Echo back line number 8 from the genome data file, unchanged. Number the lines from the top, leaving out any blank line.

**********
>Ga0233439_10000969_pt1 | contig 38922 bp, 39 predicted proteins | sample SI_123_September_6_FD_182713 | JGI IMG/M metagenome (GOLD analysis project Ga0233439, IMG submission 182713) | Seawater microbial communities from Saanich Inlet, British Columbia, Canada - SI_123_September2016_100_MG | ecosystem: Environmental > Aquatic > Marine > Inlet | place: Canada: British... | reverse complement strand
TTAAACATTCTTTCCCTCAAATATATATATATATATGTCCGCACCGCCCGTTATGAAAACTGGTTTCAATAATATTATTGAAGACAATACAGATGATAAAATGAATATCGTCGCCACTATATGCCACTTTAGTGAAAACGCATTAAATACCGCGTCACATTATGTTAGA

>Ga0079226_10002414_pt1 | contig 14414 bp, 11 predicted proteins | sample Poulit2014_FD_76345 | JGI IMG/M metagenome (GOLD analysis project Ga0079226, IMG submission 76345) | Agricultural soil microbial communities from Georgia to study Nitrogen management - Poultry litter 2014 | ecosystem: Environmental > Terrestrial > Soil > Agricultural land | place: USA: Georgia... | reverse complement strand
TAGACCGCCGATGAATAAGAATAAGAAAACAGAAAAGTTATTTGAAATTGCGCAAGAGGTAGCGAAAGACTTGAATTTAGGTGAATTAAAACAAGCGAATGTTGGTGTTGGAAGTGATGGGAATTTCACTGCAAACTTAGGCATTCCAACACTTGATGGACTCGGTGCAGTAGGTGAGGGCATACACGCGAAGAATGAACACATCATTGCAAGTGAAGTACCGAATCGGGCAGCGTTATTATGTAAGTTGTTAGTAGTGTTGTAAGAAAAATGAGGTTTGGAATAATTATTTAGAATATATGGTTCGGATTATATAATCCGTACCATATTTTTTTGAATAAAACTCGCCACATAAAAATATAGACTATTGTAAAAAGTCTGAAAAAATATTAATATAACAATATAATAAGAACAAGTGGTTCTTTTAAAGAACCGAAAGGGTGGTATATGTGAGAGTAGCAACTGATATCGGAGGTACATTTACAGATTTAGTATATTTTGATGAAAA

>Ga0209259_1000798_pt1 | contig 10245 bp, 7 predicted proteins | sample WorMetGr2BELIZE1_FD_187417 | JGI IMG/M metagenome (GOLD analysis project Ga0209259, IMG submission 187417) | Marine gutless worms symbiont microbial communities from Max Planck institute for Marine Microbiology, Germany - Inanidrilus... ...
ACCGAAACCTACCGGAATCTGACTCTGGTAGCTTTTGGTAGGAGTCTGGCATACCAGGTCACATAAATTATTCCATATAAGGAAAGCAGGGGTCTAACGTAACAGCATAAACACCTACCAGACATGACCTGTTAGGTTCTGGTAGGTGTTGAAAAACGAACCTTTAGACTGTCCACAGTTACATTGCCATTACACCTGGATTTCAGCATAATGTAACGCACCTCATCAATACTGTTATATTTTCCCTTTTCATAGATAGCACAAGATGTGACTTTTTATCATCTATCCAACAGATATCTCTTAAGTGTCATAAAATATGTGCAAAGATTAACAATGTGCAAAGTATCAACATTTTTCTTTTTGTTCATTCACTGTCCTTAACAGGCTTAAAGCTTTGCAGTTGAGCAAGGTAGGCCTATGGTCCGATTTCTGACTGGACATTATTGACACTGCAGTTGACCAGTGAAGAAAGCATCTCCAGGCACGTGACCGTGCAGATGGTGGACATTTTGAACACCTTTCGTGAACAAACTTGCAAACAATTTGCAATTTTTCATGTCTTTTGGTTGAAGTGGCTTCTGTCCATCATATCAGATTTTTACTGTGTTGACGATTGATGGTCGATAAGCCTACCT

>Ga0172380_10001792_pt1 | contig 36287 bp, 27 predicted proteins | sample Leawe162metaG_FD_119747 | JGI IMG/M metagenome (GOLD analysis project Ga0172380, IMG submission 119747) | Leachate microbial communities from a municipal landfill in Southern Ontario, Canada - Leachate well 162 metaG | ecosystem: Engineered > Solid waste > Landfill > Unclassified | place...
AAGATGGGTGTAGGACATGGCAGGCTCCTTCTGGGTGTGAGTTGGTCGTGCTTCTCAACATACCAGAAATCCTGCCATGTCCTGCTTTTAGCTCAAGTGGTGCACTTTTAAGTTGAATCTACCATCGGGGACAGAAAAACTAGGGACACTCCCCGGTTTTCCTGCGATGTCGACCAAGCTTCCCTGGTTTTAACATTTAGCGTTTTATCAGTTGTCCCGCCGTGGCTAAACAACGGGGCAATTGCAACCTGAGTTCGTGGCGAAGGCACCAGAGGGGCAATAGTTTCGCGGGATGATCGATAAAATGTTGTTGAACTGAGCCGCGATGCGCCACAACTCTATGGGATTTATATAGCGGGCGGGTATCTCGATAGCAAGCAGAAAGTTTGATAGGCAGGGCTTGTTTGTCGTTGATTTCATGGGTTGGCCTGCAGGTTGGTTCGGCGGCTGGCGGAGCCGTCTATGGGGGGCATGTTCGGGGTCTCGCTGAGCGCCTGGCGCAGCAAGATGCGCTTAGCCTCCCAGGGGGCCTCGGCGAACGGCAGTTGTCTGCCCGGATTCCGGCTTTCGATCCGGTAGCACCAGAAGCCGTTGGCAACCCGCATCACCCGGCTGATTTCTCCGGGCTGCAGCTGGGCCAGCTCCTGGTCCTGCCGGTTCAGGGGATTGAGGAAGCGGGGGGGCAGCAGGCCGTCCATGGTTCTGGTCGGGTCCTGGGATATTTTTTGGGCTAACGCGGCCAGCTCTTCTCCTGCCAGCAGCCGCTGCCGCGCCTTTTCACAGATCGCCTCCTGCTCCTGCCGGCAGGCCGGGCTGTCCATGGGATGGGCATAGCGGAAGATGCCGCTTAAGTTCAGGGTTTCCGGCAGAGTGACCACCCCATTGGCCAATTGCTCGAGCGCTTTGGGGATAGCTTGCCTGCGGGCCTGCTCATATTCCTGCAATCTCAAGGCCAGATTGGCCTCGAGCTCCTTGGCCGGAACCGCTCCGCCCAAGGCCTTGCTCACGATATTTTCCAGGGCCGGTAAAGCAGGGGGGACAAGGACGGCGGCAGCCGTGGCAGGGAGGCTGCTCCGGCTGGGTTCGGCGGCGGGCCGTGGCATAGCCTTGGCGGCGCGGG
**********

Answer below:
AAGATGGGTGTAGGACATGGCAGGCTCCTTCTGGGTGTGAGTTGGTCGTGCTTCTCAACATACCAGAAATCCTGCCATGTCCTGCTTTTAGCTCAAGTGGTGCACTTTTAAGTTGAATCTACCATCGGGGACAGAAAAACTAGGGACACTCCCCGGTTTTCCTGCGATGTCGACCAAGCTTCCCTGGTTTTAACATTTAGCGTTTTATCAGTTGTCCCGCCGTGGCTAAACAACGGGGCAATTGCAACCTGAGTTCGTGGCGAAGGCACCAGAGGGGCAATAGTTTCGCGGGATGATCGATAAAATGTTGTTGAACTGAGCCGCGATGCGCCACAACTCTATGGGATTTATATAGCGGGCGGGTATCTCGATAGCAAGCAGAAAGTTTGATAGGCAGGGCTTGTTTGTCGTTGATTTCATGGGTTGGCCTGCAGGTTGGTTCGGCGGCTGGCGGAGCCGTCTATGGGGGGCATGTTCGGGGTCTCGCTGAGCGCCTGGCGCAGCAAGATGCGCTTAGCCTCCCAGGGGGCCTCGGCGAACGGCAGTTGTCTGCCCGGATTCCGGCTTTCGATCCGGTAGCACCAGAAGCCGTTGGCAACCCGCATCACCCGGCTGATTTCTCCGGGCTGCAGCTGGGCCAGCTCCTGGTCCTGCCGGTTCAGGGGATTGAGGAAGCGGGGGGGCAGCAGGCCGTCCATGGTTCTGGTCGGGTCCTGGGATATTTTTTGGGCTAACGCGGCCAGCTCTTCTCCTGCCAGCAGCCGCTGCCGCGCCTTTTCACAGATCGCCTCCTGCTCCTGCCGGCAGGCCGGGCTGTCCATGGGATGGGCATAGCGGAAGATGCCGCTTAAGTTCAGGGTTTCCGGCAGAGTGACCACCCCATTGGCCAATTGCTCGAGCGCTTTGGGGATAGCTTGCCTGCGGGCCTGCTCATATTCCTGCAATCTCAAGGCCAGATTGGCCTCGAGCTCCTTGGCCGGAACCGCTCCGCCCAAGGCCTTGCTCACGATATTTTCCAGGGCCGGTAAAGCAGGGGGGACAAGGACGGCGGCAGCCGTGGCAGGGAGGCTGCTCCGGCTGGGTTCGGCGGCGGGCCGTGGCATAGCCTTGGCGGCGCGGG